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How to support and champion LGBT+ colleagues at work

30 Jun 2021 | Steph Hughes


Steph Hughes is a veterinary physiotherapist who runs the ‘Revolution Veterinary Physiotherapy’ practice in the West Midlands, specialising in equine rehabilitation, competition care, and performance issues. In this blog, she talks about her experiences at work and gives advice on how to support and champion LGBT+ colleagues.

How to support and champion LGBT+ colleagues at work Image

Challenges I face:

Unfortunately I have had a few unpleasant experiences in regards to my sexuality when working in typically female-dominated spaces, such as the equine industry. Before I came out, I have been a witness to some influential individuals (including riders, trainers, grooms and lecturers) openly making fun of their female LGBT+ staff members, colleagues, and even their students. Shockingly, one of these individuals was actively working on a safeguarding team for vulnerable young people at the time.

In addition, I have experienced a sense of unease with a small proportion of my clientele if I happened to mention my partner during our discussions. It was the case that they always referred to my previous partner as my ‘friend’, and never addressed her as my partner. Although I am certain that no harm was intended by this, and they probably didn’t want to say the wrong thing, it’s hard not to feel as though your relationship is not taken seriously or isn’t considered to be fully equal to a heterosexual relationship.  

When entering new yards and meeting new clients, I have to make an evaluation about whether it would be ‘safe’ for me to disclose that my partner is a woman if they happen to ask a personal question, or to correct a client when they assume I am straight. The subconscious fear that a client would leave my practice because of this is always there, therefore I actually do not correct people in most instances, and go about my daily life pretending to be someone I am not.  

How it affects my work:

The viability of my business depends on having an abundance of clients- and for that to happen you need to be likeable, as well as being a good physio. I always have a fear that being my authentic self may alienate clients, clash with their political or religious views, and cause them to seek the advice of another therapist. 

Sometimes my identity can also affect my self-belief, leading me to question whether I should be doing this job. A lack of diversity in both the veterinary and equine industries meant that I never had a role model, or knew of anyone working in the industry that identified as I do. In the past, this has led me towards negative thoughts such as ‘I don’t belong here’.

Feeling as though you don’t fit in makes it hard to have the confidence to take new opportunities and make new connections. It wasn’t until I found the British Veterinary LGBT+ community that I had the confidence to begin to think about being more open about my sexuality at work, and care less about the opinions of others.

What colleagues should be aware of:

These incidences may seem small and insignificant (and some of them were not directed at me personally), but we carry these memories of casual homophobia and prejudice with us for the rest of our lives.  It can deeply affect our mental health, future decisions, and how we view ourselves: so please, think before you speak! I personally have had to seek professional help in order to gain closure from witnessing homophobic bullying at school. These memories are still vivid in my mind, and still affects me to this day, even though I wasn’t the one being bullied.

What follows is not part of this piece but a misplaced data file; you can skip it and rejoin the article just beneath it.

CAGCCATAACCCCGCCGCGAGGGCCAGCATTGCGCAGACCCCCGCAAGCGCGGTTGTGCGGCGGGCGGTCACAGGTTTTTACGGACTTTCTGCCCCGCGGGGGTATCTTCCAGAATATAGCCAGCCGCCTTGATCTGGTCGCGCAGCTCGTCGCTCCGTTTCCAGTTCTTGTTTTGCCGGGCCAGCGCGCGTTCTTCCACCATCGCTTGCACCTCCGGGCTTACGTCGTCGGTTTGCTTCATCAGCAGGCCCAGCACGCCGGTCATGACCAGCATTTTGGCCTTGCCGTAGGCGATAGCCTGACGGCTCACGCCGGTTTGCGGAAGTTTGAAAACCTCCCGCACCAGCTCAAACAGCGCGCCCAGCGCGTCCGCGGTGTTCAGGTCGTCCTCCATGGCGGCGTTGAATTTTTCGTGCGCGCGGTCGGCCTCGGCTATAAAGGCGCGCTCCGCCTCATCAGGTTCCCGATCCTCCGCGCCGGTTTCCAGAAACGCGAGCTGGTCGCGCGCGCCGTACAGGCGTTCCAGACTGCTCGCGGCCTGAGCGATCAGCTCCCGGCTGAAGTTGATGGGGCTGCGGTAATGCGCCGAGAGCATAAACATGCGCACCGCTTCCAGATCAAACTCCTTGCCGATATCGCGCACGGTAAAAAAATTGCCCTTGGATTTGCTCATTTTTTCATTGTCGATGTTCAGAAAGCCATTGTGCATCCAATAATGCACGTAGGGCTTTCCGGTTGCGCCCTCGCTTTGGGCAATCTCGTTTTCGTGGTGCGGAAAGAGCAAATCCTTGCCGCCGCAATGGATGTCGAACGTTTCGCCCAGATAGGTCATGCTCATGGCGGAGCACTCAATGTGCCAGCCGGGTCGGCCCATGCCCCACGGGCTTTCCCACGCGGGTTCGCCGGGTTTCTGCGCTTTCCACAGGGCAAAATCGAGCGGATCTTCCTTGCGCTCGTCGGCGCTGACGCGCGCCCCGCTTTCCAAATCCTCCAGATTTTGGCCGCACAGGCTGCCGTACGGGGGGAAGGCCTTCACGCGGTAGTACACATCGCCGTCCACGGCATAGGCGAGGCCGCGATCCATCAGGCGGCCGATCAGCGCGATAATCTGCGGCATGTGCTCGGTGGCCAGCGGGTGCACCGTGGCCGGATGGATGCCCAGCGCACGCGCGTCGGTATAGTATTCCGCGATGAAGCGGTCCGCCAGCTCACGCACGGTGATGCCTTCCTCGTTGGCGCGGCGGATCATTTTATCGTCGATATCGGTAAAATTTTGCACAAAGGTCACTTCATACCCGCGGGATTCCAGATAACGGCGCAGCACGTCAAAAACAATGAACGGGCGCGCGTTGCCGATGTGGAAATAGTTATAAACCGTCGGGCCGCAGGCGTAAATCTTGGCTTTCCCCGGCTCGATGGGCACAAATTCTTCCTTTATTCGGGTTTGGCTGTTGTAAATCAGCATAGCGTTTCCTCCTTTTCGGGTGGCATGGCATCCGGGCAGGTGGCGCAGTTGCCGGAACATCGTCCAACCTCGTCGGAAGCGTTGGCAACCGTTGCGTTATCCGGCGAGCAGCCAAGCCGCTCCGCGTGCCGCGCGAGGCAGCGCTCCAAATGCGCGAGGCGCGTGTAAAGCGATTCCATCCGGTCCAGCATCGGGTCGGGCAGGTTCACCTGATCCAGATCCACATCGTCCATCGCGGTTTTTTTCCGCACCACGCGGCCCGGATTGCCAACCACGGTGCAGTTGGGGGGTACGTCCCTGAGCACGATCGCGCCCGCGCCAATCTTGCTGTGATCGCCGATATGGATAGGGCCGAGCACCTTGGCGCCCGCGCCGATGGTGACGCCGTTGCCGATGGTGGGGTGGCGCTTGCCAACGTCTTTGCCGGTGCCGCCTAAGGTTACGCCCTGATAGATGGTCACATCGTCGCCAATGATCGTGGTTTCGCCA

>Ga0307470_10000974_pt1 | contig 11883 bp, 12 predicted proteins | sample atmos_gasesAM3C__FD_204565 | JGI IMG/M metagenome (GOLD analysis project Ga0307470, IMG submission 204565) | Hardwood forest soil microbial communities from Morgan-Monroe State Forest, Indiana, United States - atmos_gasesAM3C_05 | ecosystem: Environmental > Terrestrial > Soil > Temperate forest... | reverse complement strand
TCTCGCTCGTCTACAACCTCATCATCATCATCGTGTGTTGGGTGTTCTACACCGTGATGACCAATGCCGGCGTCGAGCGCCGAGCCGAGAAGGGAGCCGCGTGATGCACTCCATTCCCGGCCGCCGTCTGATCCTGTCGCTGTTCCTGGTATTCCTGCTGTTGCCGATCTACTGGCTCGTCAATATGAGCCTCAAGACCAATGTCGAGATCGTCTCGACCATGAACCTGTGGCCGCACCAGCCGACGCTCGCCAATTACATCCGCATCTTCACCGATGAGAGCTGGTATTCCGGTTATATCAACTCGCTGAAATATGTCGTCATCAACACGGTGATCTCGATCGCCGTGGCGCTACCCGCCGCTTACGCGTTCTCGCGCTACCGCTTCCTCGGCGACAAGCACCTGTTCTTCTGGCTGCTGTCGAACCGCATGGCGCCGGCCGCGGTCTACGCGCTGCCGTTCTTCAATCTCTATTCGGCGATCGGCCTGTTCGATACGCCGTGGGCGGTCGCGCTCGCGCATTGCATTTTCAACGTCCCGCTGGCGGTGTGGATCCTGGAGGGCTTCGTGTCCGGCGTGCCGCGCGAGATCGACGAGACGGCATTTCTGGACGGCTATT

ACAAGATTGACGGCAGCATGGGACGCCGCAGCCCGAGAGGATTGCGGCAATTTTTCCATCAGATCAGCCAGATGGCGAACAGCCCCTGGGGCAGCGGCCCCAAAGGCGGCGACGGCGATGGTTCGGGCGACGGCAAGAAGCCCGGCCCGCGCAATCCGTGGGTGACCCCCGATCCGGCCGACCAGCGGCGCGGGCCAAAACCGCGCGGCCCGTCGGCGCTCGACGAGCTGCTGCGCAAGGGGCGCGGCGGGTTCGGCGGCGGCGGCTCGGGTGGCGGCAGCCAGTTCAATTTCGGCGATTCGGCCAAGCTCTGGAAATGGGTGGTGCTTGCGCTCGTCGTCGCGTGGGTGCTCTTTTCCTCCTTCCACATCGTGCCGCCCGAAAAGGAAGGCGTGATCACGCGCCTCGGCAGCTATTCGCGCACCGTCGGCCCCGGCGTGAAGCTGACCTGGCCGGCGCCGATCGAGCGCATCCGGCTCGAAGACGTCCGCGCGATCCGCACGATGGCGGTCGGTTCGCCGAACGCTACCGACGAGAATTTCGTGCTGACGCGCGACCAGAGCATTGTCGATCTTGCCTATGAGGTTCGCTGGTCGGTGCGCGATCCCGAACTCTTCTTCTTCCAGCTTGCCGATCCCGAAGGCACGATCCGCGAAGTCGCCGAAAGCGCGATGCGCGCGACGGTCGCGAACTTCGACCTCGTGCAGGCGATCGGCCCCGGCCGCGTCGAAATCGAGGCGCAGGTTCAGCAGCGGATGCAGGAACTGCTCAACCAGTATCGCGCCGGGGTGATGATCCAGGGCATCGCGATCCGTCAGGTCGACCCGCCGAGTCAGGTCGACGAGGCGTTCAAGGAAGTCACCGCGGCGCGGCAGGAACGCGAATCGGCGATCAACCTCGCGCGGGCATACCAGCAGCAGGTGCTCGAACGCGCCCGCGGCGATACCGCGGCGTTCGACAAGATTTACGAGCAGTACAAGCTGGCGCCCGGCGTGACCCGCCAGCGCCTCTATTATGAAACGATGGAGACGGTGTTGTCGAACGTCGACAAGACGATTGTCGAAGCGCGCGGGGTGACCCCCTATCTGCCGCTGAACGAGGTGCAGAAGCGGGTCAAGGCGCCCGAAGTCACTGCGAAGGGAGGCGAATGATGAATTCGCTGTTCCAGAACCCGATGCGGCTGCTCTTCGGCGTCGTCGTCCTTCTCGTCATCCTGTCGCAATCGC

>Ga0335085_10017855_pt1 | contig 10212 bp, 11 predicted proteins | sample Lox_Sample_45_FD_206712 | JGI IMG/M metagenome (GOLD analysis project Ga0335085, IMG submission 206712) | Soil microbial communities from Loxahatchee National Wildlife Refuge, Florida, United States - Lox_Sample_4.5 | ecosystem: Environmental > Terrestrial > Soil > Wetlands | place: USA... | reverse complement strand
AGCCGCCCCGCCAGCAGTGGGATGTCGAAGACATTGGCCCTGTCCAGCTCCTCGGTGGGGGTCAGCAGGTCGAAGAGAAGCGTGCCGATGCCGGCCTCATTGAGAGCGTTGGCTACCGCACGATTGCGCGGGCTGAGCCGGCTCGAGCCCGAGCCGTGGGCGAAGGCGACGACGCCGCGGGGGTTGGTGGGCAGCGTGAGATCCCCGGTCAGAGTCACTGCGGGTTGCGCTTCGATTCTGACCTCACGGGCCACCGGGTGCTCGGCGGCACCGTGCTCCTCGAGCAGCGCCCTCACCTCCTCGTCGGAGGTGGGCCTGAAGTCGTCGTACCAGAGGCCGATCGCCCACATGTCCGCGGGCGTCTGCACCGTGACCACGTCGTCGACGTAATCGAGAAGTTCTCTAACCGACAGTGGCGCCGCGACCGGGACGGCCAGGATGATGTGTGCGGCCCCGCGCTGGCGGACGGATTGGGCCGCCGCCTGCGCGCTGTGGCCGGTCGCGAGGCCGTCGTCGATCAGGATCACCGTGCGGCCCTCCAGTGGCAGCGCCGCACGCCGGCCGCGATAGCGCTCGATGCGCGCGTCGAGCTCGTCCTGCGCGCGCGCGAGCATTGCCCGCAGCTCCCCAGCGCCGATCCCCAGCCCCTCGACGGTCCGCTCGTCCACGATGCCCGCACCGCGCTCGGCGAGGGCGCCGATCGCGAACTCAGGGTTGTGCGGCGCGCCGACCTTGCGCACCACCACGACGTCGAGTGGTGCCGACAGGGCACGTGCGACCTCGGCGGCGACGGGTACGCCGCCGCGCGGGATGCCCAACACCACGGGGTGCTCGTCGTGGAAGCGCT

How colleagues can help:

In terms of helping your LGBT+ colleagues at work, small acts such as asking people their preferred pronouns, or even just being a listening ear for someone who is struggling can go a long way.

Don’t be afraid to ask your LGBT+ colleagues about their experiences, or if you are unsure about correct terminology. I have so much gratitude for those colleagues who showed a genuine interest in learning about my identity, as it helped me to feel welcomed into that workplace, and most importantly it made me feel valued. Since those conversations, my working relationships with those practitioners have been extremely harmonious, and I believe patients have benefitted from our effective communication.

Please know that we will not be offended if you are unsure on how to address us, or with how to proceed in certain situations; it is ok to make mistakes, and gaining knowledge through honest conversations is the only way to build bridges between us. Plus we love any excuse to talk about our community and teach others about it!

Be an ally: if you witness any discrimination or homophobic or transphobic language in practice please do not turn a blind eye - by doing so it only drives the normalisation of homophobia in the workplace and in society as a whole. Unfortunately for us, homophobia is something we experience often in our daily lives, and sometimes standing up for ourselves puts us at more risk of harm than ignoring the problem. All we ask is that you politely correct colleagues (because often these things are not said to cause intentional harm), and perhaps explain to them why their language is not considerate towards other members of the team. And if you do witness intentional offensive language and discrimination, please report it so that it can be dealt with professionally.


For more information about how to support LGBT+ colleagues in veterinary workplaces take a look at our Good workplaces resources on equality, diversity, and fair treatment


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